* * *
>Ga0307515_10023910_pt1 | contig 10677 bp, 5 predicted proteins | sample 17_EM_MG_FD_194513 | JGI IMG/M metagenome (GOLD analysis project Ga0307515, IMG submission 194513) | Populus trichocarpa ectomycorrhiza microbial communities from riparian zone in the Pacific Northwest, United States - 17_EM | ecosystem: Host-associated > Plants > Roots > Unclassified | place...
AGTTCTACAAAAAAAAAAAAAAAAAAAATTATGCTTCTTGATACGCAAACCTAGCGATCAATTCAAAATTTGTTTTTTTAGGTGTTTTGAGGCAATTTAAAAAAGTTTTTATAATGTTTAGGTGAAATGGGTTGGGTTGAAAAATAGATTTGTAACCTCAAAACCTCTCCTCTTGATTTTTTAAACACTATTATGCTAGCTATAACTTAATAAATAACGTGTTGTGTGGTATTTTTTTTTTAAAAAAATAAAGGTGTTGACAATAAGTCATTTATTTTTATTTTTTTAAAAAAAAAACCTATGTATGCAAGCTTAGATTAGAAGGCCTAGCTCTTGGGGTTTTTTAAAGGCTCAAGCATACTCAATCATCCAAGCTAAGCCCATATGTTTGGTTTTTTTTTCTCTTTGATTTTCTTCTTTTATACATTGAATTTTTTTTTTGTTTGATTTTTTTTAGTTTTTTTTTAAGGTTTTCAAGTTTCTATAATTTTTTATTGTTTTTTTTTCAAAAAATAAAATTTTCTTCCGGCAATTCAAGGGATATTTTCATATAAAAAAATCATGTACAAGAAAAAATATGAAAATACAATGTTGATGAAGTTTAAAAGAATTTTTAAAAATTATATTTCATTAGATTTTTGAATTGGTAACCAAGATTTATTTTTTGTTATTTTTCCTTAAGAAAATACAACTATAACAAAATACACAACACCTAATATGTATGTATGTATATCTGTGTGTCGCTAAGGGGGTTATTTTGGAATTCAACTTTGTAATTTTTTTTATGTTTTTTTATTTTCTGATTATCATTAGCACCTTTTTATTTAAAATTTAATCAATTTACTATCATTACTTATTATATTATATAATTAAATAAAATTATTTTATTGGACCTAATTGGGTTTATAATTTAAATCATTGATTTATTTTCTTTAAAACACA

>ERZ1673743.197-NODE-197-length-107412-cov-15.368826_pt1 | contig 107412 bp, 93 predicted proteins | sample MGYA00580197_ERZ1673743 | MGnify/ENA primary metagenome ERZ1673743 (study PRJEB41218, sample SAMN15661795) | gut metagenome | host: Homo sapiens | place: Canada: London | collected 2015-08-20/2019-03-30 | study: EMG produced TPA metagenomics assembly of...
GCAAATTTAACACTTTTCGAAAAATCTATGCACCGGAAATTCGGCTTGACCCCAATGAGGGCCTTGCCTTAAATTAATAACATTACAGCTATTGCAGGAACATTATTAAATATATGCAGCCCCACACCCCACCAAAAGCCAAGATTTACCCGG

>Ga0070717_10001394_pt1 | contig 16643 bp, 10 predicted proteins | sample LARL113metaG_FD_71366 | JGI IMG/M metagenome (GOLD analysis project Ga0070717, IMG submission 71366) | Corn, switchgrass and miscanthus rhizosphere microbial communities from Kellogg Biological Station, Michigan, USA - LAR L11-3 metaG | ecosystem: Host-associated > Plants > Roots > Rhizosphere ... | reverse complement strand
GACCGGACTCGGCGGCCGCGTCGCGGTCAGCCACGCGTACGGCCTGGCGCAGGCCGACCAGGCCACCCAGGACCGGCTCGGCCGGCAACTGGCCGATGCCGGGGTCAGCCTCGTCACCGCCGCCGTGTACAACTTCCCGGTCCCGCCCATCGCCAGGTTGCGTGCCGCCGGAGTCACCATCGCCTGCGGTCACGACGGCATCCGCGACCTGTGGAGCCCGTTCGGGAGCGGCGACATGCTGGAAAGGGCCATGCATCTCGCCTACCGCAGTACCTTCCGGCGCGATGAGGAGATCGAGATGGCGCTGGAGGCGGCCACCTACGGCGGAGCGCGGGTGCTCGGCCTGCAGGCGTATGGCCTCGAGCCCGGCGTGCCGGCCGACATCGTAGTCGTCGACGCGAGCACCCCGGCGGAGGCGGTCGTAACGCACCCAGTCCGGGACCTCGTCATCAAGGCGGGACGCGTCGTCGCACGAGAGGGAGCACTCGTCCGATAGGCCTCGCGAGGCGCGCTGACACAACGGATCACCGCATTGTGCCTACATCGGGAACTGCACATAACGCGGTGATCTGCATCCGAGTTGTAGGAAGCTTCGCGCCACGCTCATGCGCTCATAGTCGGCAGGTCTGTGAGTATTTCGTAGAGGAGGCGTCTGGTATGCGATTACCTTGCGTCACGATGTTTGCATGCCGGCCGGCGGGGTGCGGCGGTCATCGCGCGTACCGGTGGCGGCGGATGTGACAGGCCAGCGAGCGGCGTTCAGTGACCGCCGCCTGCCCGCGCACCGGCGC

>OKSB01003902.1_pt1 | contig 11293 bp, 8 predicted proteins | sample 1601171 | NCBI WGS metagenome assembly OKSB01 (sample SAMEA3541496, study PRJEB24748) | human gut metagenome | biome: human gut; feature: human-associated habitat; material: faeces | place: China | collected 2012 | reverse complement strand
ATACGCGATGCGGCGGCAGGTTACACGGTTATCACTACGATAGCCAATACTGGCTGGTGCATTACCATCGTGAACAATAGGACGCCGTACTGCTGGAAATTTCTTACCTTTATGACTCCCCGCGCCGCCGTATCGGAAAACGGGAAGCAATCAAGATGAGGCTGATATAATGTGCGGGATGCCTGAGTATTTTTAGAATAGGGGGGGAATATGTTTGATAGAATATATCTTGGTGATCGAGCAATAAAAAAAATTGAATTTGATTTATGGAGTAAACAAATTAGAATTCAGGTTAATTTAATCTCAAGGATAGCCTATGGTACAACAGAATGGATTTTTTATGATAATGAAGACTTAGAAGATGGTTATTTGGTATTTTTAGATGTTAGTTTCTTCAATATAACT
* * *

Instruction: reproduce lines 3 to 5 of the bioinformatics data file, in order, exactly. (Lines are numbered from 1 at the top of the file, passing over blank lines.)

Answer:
>ERZ1673743.197-NODE-197-length-107412-cov-15.368826_pt1 | contig 107412 bp, 93 predicted proteins | sample MGYA00580197_ERZ1673743 | MGnify/ENA primary metagenome ERZ1673743 (study PRJEB41218, sample SAMN15661795) | gut metagenome | host: Homo sapiens | place: Canada: London | collected 2015-08-20/2019-03-30 | study: EMG produced TPA metagenomics assembly of...
GCAAATTTAACACTTTTCGAAAAATCTATGCACCGGAAATTCGGCTTGACCCCAATGAGGGCCTTGCCTTAAATTAATAACATTACAGCTATTGCAGGAACATTATTAAATATATGCAGCCCCACACCCCACCAAAAGCCAAGATTTACCCGG

>Ga0070717_10001394_pt1 | contig 16643 bp, 10 predicted proteins | sample LARL113metaG_FD_71366 | JGI IMG/M metagenome (GOLD analysis project Ga0070717, IMG submission 71366) | Corn, switchgrass and miscanthus rhizosphere microbial communities from Kellogg Biological Station, Michigan, USA - LAR L11-3 metaG | ecosystem: Host-associated > Plants > Roots > Rhizosphere ... | reverse complement strand